Researchers have explored many complementary health approaches for preventing or slowing dementia, including Alzheimer’s disease. Currently, there is no strong evidence that any complementary health approach can prevent cognitive impairment.
What the Science Says
Following are some of the complementary health approaches that have been studied in recent years.
- Fish Oil/Omega-3s. Among the nutritional and dietary factors studied to prevent cognitive decline in older adults, the most consistent positive research findings are for omega-3 fatty acids, often measured as how much fish people ate. However, taking omega-3 supplements did not have any beneficial effects on the cognitive functioning of older people without dementia.
- Ginkgo. An NCCIH-funded study of the well-characterized ginkgo supplement EGb-761 found that it didn’t lower the incidence of dementia, including Alzheimer’s disease, in older adults. Further analysis of the same data showed that ginkgo did not slow cognitive decline, lower blood pressure, or reduce the incidence of hypertension. In this clinical trial, known as the Ginkgo Evaluation of Memory study, researchers recruited more than 3,000 volunteers age 75 and older who took 240 mg of ginkgo daily. Participants were followed for an average of approximately 6 years.
- B-vitamins. Results of short-term studies suggest that B-vitamin supplements do not help cognitive functioning in adults age 50 or older with or without dementia. The vitamins studied were B12, B6, and folic acid, taken alone or in combination.
- Curcumin, which comes from turmeric, has anti-inflammatory and antioxidant properties that might affect chemical processes in the brain associated with Alzheimer’s disease, laboratory studies have suggested. However, the few clinical trials (studies done in people) that have looked at the effects of curcumin on Alzheimer’s disease have not found a benefit.
- Melatonin. People with dementia can become agitated and have trouble sleeping. Supplements of melatonin, which is a naturally occurring hormone that helps regulate sleep, are being studied to see if they improve sleep in some people with dementia. However, in one study researchers noted that melatonin supplements may worsen mood in people with dementia.
- For caregivers, taking a mindfulness meditation class or a caregiver education class reduced stress more than just getting time off from providing care, a small, 2010 NCCIH-funded study showed.
Side Effects and Risks
- Don’t use complementary approaches as a reason to postpone seeing a health care provider about memory loss. Treatable conditions, such as depression, bad reactions to medications, or thyroid, liver, or kidney problems, can cause memory impairment.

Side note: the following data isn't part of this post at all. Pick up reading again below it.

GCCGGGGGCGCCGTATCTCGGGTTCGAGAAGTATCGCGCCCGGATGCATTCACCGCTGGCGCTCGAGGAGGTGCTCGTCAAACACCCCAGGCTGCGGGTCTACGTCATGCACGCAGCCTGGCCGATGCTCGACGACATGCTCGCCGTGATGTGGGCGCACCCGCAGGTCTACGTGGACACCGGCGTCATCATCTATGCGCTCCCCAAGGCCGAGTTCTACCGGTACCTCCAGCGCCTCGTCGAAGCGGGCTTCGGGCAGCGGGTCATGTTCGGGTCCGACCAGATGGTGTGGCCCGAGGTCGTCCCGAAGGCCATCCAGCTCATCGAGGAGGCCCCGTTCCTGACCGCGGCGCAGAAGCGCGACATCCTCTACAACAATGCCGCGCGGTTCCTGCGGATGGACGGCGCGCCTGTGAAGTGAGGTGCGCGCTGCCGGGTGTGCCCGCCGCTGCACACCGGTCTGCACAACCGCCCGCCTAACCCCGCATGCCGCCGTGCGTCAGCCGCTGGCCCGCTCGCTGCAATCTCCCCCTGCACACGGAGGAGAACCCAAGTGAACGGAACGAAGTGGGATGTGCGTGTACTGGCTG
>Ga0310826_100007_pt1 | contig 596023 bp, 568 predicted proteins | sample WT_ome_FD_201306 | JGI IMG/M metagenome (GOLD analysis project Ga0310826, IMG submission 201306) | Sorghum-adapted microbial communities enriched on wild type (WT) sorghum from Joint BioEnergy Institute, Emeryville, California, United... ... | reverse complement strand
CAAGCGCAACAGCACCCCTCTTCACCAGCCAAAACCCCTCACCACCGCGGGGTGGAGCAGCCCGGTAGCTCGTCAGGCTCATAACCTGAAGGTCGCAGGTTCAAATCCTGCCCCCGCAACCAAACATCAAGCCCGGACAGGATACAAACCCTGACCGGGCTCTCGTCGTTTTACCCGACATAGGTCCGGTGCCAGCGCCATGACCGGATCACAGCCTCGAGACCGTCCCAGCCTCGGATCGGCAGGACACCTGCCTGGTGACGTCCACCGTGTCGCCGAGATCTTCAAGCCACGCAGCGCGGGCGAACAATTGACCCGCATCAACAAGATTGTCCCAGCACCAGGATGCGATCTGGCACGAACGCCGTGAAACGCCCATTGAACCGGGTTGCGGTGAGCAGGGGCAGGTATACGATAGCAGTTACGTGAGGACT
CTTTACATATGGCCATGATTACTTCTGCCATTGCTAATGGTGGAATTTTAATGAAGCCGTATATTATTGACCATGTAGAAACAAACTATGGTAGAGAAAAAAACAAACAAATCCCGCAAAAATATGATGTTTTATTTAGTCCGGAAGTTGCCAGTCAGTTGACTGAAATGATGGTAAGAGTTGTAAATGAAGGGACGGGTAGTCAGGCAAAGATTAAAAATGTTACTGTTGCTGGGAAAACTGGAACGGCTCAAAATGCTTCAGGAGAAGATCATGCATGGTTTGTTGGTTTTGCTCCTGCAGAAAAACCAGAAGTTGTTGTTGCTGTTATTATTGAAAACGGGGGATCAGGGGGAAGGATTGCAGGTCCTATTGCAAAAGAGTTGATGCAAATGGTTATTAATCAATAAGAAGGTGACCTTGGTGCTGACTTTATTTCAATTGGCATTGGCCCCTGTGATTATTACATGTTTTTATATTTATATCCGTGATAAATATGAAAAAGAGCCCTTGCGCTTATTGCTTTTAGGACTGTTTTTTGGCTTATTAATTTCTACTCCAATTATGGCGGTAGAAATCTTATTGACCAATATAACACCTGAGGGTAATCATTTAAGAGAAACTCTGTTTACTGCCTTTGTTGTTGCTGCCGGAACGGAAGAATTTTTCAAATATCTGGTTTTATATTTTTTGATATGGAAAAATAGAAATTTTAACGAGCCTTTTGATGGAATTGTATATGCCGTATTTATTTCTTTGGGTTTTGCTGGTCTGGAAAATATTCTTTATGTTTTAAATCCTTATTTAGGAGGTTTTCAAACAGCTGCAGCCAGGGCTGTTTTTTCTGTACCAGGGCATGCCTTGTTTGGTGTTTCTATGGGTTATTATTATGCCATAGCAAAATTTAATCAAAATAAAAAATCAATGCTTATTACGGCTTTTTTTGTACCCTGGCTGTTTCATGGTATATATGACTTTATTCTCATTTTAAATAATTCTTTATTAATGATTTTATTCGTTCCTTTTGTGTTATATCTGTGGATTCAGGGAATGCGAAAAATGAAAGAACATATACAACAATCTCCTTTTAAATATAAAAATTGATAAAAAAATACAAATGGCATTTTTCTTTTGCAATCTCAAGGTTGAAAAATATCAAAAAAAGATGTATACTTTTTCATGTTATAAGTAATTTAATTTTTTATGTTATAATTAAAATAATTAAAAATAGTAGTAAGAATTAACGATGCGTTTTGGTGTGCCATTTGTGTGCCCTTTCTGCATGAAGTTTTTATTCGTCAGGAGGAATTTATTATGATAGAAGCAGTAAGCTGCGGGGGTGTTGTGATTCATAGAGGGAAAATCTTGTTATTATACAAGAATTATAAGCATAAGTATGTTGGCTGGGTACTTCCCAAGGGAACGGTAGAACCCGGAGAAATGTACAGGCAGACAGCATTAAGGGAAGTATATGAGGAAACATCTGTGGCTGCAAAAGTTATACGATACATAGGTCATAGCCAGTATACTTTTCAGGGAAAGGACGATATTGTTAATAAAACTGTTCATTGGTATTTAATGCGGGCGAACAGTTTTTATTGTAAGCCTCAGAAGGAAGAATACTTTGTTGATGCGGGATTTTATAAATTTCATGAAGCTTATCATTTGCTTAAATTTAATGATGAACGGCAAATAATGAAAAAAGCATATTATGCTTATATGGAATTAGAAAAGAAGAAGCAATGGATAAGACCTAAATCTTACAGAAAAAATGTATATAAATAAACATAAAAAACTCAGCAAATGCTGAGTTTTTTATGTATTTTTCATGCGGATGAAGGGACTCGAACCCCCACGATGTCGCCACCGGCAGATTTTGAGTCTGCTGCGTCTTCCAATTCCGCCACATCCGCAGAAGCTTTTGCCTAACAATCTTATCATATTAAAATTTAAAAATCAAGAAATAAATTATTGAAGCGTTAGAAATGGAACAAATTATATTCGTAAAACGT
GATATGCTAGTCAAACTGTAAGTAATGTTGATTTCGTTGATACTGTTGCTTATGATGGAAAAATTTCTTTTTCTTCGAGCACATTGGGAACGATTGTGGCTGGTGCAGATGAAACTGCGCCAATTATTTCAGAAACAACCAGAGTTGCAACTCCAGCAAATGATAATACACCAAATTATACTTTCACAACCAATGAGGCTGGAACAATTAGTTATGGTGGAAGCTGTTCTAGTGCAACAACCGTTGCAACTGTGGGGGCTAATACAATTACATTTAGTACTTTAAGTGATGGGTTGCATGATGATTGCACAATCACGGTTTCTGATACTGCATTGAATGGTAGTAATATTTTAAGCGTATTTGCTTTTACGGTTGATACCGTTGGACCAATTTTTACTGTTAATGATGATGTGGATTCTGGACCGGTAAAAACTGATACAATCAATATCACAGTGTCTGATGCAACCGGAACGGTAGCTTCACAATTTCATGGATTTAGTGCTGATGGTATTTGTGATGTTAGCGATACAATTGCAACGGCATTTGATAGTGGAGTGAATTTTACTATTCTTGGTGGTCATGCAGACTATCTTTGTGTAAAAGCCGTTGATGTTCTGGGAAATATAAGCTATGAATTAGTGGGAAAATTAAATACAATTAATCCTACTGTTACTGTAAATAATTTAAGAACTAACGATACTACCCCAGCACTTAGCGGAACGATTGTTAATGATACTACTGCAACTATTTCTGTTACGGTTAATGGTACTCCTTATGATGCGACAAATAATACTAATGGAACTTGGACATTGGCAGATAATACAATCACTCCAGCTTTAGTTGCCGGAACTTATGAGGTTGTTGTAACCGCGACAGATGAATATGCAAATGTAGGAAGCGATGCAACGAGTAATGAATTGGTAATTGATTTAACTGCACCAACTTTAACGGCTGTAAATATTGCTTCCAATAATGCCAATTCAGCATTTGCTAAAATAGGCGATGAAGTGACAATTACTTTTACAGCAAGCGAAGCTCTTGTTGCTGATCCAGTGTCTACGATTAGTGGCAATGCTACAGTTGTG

- Keep in mind that although many dietary supplements (and some prescription drugs) come from natural sources, “natural” does not always mean “safe.”
- Some dietary supplements have been found to interact with medications, whether prescription or over-the-counter. For example, the herbal supplement St. John’s wort interacts with many medications, making them less effective. Your health care provider can advise you.
For More Information
The NCCIH Clearinghouse provides information on NCCIH and complementary and integrative health approaches, including publications and searches of Federal databases of scientific and medical literature. The Clearinghouse does not provide medical advice, treatment recommendations, or referrals to practitioners.
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Know the Science
NCCIH and the National Institutes of Health (NIH) provide tools to help you understand the basics and terminology of scientific research so you can make well-informed decisions about your health. Know the Science features a variety of materials, including interactive modules, quizzes, and videos, as well as links to informative content from Federal resources designed to help consumers make sense of health information.
A service of the National Library of Medicine, PubMed® contains publication information and (in most cases) brief summaries of articles from scientific and medical journals. For guidance from NCCIH on using PubMed, see How To Find Information About Complementary Health Approaches on PubMed.
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NCCIH has provided this material for your information. It is not intended to substitute for the medical expertise and advice of your health care provider(s). We encourage you to discuss any decisions about treatment or care with your health care provider. The mention of any product, service, or therapy is not an endorsement by NCCIH.
Last Updated: June 2019
Original Article – https://www.nccih.nih.gov/health/alzheimers-disease-at-a-glance